Tuesday, November 20, 2012

Undermining Freedom of Information in Australia

Australia has a weak Freedom of Information regime, which for example allows information to be cloaked in secrecy merely by wheeling it into the Cabinet room on a tea trolley (and yes, they do actually do that). So naturally, the Australian government is trying to weaken it further, with a strapped-chicken review aimed at cutting costs by reducing transparency. But as Paul Farrell points out, this would be a blow for Australian democracy:

It’s true that FOI costs have increased, with the 2010/11 year costed at $36 million. The increase can be attributed largely to the number of non-personal requests being made, according to the Office of the Australian Information Commissioner (OAIC) 2012 annual report. Non routine requests are often those made by journalists and politicians seeking access to documents in the public interest.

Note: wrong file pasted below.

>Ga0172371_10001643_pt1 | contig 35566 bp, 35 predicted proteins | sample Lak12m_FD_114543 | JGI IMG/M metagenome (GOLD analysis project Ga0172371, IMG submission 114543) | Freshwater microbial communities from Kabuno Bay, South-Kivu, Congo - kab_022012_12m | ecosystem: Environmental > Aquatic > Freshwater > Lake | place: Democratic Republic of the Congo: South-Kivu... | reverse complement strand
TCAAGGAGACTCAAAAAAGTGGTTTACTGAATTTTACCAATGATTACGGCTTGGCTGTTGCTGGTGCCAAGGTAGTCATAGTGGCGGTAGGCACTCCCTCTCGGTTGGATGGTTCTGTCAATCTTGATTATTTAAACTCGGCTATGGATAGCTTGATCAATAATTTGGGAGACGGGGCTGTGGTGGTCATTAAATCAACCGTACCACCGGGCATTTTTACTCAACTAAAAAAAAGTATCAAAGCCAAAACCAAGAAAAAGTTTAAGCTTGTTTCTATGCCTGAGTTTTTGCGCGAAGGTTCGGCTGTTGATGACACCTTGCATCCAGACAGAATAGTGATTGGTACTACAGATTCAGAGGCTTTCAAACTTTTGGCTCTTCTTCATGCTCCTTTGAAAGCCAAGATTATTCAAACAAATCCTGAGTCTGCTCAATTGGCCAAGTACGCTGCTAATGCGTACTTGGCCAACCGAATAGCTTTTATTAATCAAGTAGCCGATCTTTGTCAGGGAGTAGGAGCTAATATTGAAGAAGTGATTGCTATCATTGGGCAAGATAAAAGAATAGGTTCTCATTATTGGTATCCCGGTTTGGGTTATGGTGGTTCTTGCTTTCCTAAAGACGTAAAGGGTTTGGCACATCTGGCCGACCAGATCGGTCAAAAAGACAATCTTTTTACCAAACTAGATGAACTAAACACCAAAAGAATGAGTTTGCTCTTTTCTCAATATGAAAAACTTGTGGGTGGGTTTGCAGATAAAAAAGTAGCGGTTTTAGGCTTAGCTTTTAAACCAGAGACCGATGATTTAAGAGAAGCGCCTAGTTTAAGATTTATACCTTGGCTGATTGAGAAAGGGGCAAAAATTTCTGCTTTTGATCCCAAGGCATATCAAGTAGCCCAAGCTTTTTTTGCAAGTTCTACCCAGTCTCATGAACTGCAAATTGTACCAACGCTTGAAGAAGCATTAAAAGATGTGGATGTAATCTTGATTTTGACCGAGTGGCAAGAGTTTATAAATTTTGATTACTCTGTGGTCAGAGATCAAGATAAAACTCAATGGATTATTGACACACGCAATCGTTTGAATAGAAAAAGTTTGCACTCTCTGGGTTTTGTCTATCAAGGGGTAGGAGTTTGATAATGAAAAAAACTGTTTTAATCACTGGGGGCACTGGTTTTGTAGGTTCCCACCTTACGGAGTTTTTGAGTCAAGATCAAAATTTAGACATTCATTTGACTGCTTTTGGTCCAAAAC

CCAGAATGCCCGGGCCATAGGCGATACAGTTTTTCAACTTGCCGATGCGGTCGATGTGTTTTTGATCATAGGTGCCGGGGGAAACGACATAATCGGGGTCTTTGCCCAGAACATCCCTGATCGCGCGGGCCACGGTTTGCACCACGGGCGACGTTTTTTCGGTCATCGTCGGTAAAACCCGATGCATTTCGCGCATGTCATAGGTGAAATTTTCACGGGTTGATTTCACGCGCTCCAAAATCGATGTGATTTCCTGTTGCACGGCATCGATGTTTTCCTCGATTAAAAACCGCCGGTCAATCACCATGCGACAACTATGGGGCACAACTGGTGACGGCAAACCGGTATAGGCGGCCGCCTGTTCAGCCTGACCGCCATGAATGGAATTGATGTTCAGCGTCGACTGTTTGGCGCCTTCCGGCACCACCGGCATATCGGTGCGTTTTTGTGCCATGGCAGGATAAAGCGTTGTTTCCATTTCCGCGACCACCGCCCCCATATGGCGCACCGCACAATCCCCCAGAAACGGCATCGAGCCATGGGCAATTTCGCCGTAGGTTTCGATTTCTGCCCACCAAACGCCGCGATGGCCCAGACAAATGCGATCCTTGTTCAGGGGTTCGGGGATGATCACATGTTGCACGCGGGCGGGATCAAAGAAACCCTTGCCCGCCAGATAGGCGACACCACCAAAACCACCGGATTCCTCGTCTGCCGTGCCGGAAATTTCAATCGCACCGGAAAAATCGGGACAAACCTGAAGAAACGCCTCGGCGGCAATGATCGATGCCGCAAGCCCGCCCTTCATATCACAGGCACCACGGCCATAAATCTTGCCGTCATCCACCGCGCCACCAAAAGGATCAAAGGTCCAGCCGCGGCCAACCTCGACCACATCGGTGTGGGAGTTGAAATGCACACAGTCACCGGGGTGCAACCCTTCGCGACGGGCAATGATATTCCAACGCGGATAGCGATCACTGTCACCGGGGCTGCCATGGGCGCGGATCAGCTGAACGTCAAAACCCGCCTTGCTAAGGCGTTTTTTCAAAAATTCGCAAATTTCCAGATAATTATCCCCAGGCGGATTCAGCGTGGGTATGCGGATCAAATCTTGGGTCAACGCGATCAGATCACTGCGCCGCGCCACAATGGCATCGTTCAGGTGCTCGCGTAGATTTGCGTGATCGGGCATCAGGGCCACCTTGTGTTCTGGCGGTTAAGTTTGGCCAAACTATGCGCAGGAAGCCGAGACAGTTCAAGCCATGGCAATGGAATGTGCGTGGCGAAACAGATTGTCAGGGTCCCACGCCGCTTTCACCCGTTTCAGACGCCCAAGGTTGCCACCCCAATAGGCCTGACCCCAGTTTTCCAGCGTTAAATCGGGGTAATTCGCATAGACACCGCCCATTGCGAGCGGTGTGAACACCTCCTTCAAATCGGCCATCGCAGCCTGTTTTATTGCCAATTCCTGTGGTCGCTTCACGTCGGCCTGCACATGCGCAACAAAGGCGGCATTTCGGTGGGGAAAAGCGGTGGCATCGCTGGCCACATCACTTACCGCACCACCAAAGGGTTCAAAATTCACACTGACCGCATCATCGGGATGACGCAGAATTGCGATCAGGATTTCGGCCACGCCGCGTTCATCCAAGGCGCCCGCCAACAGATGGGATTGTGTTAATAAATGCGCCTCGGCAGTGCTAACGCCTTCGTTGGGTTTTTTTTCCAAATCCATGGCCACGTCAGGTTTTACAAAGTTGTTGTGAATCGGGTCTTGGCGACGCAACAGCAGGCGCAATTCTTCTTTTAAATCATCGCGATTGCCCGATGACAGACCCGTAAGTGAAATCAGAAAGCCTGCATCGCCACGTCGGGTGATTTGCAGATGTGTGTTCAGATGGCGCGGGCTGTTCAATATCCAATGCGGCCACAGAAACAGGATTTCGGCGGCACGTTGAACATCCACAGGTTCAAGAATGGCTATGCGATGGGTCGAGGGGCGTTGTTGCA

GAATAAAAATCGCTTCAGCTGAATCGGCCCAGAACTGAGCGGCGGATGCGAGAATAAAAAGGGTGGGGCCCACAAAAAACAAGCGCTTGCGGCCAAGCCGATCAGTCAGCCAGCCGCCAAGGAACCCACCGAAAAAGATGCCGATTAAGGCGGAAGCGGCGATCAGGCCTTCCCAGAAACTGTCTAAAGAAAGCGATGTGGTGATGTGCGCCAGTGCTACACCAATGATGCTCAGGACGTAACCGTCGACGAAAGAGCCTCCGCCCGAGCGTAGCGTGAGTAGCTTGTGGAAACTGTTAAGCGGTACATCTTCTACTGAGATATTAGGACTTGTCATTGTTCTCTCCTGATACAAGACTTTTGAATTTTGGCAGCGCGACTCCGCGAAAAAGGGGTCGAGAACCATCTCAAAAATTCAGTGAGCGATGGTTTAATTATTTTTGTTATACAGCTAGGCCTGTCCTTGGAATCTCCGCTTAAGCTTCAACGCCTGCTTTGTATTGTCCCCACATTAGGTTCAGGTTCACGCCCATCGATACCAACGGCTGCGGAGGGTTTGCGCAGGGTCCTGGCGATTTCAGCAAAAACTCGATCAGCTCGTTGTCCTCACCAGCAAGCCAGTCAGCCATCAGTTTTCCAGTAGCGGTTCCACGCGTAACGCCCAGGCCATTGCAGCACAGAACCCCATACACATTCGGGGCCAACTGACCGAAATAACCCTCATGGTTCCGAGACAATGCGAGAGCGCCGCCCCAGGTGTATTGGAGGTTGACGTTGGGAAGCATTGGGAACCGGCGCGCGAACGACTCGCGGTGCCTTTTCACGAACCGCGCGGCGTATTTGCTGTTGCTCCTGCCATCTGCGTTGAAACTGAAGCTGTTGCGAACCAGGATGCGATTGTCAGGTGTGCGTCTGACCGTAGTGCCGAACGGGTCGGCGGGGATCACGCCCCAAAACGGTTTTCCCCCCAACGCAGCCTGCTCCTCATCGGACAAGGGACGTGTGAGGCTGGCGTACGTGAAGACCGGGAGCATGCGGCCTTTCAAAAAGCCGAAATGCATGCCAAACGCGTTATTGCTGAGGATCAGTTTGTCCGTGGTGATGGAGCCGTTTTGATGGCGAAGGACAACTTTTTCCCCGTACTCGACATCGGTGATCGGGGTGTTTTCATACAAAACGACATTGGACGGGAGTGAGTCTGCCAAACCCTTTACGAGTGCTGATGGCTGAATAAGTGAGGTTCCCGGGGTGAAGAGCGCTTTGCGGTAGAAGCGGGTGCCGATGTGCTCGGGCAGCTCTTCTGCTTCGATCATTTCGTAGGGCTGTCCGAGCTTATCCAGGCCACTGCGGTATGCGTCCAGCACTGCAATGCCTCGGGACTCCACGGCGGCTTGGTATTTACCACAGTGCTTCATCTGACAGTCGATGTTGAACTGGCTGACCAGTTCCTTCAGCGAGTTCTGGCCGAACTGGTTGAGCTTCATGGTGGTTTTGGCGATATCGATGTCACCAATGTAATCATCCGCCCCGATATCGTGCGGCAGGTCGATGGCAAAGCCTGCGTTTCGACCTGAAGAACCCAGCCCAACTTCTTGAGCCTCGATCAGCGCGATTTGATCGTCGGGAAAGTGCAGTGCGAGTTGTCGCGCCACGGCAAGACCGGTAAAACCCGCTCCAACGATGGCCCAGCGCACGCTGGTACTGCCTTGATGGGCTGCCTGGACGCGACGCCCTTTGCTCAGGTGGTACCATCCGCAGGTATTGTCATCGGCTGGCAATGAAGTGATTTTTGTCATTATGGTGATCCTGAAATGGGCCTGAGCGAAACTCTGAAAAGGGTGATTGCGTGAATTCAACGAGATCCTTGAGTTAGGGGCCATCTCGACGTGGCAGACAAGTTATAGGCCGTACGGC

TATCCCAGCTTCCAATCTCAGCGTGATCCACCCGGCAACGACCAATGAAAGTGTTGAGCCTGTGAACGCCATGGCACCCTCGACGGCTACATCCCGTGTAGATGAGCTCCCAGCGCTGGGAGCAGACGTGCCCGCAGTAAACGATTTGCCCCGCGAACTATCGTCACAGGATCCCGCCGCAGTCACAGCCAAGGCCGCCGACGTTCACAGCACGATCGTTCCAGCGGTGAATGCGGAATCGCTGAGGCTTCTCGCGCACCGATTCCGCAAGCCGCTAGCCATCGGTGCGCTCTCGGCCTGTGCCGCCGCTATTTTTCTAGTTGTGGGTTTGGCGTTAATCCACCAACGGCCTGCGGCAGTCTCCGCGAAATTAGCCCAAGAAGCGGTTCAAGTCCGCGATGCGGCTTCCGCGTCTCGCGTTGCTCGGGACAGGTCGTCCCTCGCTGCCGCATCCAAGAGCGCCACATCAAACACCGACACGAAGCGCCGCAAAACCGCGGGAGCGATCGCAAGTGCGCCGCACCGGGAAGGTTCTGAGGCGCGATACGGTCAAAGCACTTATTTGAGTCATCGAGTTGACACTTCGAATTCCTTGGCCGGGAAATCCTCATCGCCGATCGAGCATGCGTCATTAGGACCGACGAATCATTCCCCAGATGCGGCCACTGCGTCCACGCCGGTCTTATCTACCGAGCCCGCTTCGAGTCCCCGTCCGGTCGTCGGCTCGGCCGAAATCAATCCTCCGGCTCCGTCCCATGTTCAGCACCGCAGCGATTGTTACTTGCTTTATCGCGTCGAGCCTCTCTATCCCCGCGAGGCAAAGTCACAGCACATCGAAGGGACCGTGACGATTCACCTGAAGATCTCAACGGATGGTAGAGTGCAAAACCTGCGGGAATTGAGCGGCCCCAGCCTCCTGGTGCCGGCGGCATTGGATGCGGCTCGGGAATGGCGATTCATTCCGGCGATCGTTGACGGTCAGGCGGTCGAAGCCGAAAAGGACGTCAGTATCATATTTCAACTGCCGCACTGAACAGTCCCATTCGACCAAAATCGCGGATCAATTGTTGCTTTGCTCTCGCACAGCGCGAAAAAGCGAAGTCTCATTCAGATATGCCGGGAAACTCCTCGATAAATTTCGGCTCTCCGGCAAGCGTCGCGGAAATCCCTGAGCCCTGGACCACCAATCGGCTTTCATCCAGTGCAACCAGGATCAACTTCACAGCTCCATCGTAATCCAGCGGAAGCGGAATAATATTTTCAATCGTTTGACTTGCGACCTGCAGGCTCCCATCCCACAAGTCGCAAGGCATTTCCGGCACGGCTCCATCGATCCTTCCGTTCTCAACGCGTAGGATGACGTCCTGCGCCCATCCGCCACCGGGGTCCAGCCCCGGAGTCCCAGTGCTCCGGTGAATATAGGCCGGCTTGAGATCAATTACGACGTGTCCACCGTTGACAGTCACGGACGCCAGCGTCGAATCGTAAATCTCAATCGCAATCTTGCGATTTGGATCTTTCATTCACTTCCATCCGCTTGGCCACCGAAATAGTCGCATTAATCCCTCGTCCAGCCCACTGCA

It’s ironic that the federal government is now concerned about an increase in costs brought about by encouraging open access to government information. In some respects, the FOI Act has succeeded in encouraging precisely the type of requests that are good for open government, and good for the public.

The expected change - higher fees, fees for reviews (!), an absolute cap on request time - would make the law even more ineffective, and hence make it more difficult for Australians to hold their government to account. And given Australia's persistent corruption problems, that would be a Very Bad Thing.